Therefore, it is important to early identify the infection with these agents, using sensitive detection methods that can be scalable to high throughput with relatively low costs, such as polymerase chain reaction (PCR). In this work, we aimed to screen a group of Mexican women attending to a Social Security Hospital for gynaecological and obstetrical medical evaluation, to describe the prevalence and concurrence of both infections, and to identify the risk factors associated.
| ~ Subjects and Methods|| |
The studied population included outpatients of the gynaecological and obstetric service in a Regional Social Security Hospital in Mérida, Yucatán, during August 2010–January 2011. All participants signed an informed consent. The project was approved by the corresponding scientific and bioethical committee from the hospital (register 059-P/2009).
Sampling was performed by a gynaecology/obstetrics medical resident. Cervicovaginal samples were collected by a with a cytobrush and deposited in 5 ml of phosphate-buffered saline with penicillin 500 U/ml, streptomycin 500 µg/ml and gentamicin 4 mg/ml. Samples were kept at 4°C during transportation to the laboratory in the university for further analyses.
Cervicovaginal samples were processed for manual DNA extraction using a modified protocol. Briefly, 500 µl of transport media containing samples were centrifuged full speed (14,000 rpm) in a table top centrifuge and the cell pellets were resuspended in 200 µl of the lysis buffer (50 mM Tris-HCl pH 7.5, 1% Triton X-100, 1 mM EDTA, 250 µg/ml Proteinase K), and incubated at 56°C for 2 h with agitation. The cell debris was further pelleted down and the nucleic acids were precipitated with two times total volume of ice cold absolute ethanol with 0.3M sodium acetate pH 5.2, followed by twice washing with 70% ethanol. After air drying, the pellets were finally diluted in nuclease-free water.
Human papillomavirus testing
Extracted DNAs were tested for HPV using My09-My11 universal primers to amplify a 450 bp region from the L1 gene. As internal control, a 268 bp region from the human b-globin gene was amplified using GH20 and PCO4 primers. PCRs were performed in a volume of 50 µl, with 200 µM dNTP's, 3 mM MgCl2, 50 pmol each oligonucleotide, 1 U GoTaq Polymerase (Promega, Madison, USA). Thermal cycler conditions as follows: 95°C, 9 min; 38 cycles of 95°C 1 min, 55°C 1 min, 72°C 1 min; final elongation 72°C, 5 min. The products of PCR were visualised in silver stained acrylamide gels (8%).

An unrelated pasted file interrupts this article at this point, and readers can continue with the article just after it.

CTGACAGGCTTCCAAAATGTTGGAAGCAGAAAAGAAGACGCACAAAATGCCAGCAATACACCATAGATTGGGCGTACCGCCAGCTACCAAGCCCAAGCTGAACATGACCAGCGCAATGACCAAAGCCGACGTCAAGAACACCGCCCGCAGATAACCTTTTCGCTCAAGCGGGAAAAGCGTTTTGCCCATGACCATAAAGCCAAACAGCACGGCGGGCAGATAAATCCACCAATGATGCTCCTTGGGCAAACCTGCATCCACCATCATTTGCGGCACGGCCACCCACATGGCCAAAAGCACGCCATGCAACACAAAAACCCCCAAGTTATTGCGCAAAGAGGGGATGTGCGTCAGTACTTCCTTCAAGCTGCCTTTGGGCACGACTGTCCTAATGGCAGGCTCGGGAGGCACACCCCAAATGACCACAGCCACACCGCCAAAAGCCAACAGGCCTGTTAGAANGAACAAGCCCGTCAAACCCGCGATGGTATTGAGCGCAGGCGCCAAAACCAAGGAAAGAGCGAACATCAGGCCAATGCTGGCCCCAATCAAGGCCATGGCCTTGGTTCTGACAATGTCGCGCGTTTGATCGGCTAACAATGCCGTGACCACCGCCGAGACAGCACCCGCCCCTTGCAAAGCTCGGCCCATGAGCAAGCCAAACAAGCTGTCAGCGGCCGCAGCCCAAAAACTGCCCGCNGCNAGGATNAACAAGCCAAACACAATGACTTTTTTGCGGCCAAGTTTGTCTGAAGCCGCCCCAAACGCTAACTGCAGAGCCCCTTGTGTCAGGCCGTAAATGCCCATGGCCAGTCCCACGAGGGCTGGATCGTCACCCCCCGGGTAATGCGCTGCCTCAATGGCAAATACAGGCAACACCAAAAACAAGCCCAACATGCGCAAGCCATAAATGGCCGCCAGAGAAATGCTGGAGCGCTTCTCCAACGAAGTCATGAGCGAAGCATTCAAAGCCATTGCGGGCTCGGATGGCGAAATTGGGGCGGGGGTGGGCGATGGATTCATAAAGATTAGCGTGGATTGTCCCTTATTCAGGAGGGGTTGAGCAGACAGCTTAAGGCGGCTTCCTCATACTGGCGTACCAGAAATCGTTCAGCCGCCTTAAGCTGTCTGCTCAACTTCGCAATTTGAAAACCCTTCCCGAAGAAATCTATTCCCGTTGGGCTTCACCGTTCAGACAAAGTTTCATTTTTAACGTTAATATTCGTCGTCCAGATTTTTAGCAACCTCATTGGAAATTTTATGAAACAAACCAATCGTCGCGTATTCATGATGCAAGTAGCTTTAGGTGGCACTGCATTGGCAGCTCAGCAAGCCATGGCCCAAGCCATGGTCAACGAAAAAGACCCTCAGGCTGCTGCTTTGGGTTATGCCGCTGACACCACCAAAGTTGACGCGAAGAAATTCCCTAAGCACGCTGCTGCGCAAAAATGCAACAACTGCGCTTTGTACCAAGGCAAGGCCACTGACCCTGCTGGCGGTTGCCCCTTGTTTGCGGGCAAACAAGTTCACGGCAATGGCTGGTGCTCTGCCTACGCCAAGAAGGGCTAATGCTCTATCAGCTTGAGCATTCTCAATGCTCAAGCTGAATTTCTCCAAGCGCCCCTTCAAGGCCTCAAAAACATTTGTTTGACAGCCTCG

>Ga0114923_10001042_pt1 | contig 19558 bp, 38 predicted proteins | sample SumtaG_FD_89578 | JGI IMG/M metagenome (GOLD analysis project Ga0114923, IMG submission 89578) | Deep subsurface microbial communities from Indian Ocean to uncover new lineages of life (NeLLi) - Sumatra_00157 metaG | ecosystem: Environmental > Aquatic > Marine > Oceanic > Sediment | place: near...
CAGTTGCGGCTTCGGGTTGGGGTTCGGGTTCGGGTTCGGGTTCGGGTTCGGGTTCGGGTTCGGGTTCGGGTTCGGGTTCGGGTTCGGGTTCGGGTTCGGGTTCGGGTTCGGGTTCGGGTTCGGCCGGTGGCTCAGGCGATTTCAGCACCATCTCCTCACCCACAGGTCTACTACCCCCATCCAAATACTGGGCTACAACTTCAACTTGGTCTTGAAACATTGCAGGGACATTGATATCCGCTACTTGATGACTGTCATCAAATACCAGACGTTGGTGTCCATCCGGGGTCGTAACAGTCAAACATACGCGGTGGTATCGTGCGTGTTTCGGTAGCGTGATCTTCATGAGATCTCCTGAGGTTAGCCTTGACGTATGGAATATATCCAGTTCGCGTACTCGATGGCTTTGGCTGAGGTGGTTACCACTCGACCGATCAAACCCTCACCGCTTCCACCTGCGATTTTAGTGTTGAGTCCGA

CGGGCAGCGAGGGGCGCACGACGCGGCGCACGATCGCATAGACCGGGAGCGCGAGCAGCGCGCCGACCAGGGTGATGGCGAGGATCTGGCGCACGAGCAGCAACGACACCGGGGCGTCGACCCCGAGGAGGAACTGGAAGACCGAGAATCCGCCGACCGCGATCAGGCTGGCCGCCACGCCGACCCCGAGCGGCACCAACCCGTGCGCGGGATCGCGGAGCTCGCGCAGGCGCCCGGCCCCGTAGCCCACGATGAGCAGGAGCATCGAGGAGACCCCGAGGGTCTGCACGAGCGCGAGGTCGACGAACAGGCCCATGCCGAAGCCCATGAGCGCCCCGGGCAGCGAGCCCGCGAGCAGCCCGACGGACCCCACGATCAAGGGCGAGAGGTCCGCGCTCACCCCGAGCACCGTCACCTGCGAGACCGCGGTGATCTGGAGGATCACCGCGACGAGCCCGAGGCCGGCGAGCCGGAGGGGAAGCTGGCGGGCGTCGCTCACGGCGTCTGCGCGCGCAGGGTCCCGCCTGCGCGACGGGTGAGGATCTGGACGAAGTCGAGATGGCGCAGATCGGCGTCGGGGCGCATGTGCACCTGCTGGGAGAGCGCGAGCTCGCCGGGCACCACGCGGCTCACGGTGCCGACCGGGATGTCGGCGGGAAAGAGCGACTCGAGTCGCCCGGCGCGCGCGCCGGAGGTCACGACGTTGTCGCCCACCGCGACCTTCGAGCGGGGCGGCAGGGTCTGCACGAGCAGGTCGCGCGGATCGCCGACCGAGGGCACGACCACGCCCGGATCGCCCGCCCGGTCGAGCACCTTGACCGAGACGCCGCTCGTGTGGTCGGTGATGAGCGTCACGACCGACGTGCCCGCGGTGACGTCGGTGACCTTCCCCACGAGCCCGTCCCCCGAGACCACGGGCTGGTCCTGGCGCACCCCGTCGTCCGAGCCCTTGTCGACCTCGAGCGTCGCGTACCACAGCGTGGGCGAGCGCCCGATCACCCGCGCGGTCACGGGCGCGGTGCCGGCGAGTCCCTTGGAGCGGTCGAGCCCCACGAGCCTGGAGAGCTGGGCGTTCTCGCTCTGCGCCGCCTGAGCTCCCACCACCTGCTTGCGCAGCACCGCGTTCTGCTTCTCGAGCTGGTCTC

HPV genotypes were identified in HPV positive samples using real-time PCR in the equipment StepOne Real-Time PCR System (Applied Biosystems, Foster City, USA). Reaction mixes were performed with Platinum Sybr Green qPCR SuperMix-UDG, 50 nM de Rox Reference Dye 2 µL DNA, in a final volume of 25 µL and the corresponding specific primers for each genotype as follows. HPV16 and 18 were detected using 8 pmol of previously described primers  HPV-16Fw (5'-TTTGTTACTGTTGTTGATACTAC-3'); HPV-16Rev (5'-GAAAAATAAACT GTAAATCATATTC-3'); HPV-18Fw (5'-TTTGTTACTGTGGTAGATACC-3'), HPV-18Rev (5'-GAAAAATAAACTGCAAATCATATTC-3'), with the following conditions: 50°C 2 min, 94°C 10 min, 40 cycles of 95°C 20 s and 55°C 1 min. The Tm of the expected amplicons was 73.9°C for HPV16 and 76.4°C for HPV18.
HPV58 was detected using with 10 pmol of primers described by Chan et al., 2007 HPV-58E7Fw (5'-ATGTGACAGCTCAGACGAGG-3') and HPV-58E7Rev (5'-CAGCTGCTGTAGGGTTCGT-3') with the following conditions: 50°C 2 min, 95°C 3 min, 40 cycles of 95°C 15 s and annealing at 60°C 1 min. The Tm of the expected amplicons was 82.4°C.
HPV11 was detected with 10 pmol previously described primers  11S (5'-GGAATACATGCGCCATGTGG-3') and 11A (5'-CGAGCAGACGTCCGTCCTCG-3') with the following conditions: 50°C 2 min, 95°C 10 min, 40 cycles of 95°C 30 s and 55°C 30 min. The Tm of the expected amplicons was 79.5°C.
A melting curve was performed by default after competition of all real-time PCR runs, according to the equipment manufacturer. To perform a qualitative analysis of the PCR products obtained, the melt analysis allows to measure the Tm of the expected products and identify any possible non-specific amplification by comparison to the controls.
As positive controls, plasmids containing the complete genomes of each genotype were included; these were kindly donated by de Villiers (HPV16, 18 and 11) and Matsukura (HPV58). Other genotypes were not tested for.
Chlamydia trachomatis testing
C. trachomatis detection was performed using an in-house end-point PCR method developed in New Delhi, India, which amplify a 368 pb from the phospholipase D endonuclease superfamily. This method was chosen because it was reported to have a higher sensitivity than other assays targeting other genomic regions. Reactions were performed using 1 U GoTaq polymerase (Promega), 25 pmol each primer, 200 µM dNTPs, 1.5 mM MgCl2 and 2 µl template DNA in a final volume of 50 µl. DNA from a reference strain (UW-3/CX serovar D) was kindly donated by Dr. M.G. Aguilera Arreola, and used to amplify the fragment that was cloned in a TOPO-TA vector (Invitrogen, Thermo Fisher Scientific, Carlsbad, USA) following the manufacturer's protocol, and used subsequently as positive control of amplification. The products of PCR were visualised in silver stained acrylamide gels (8%).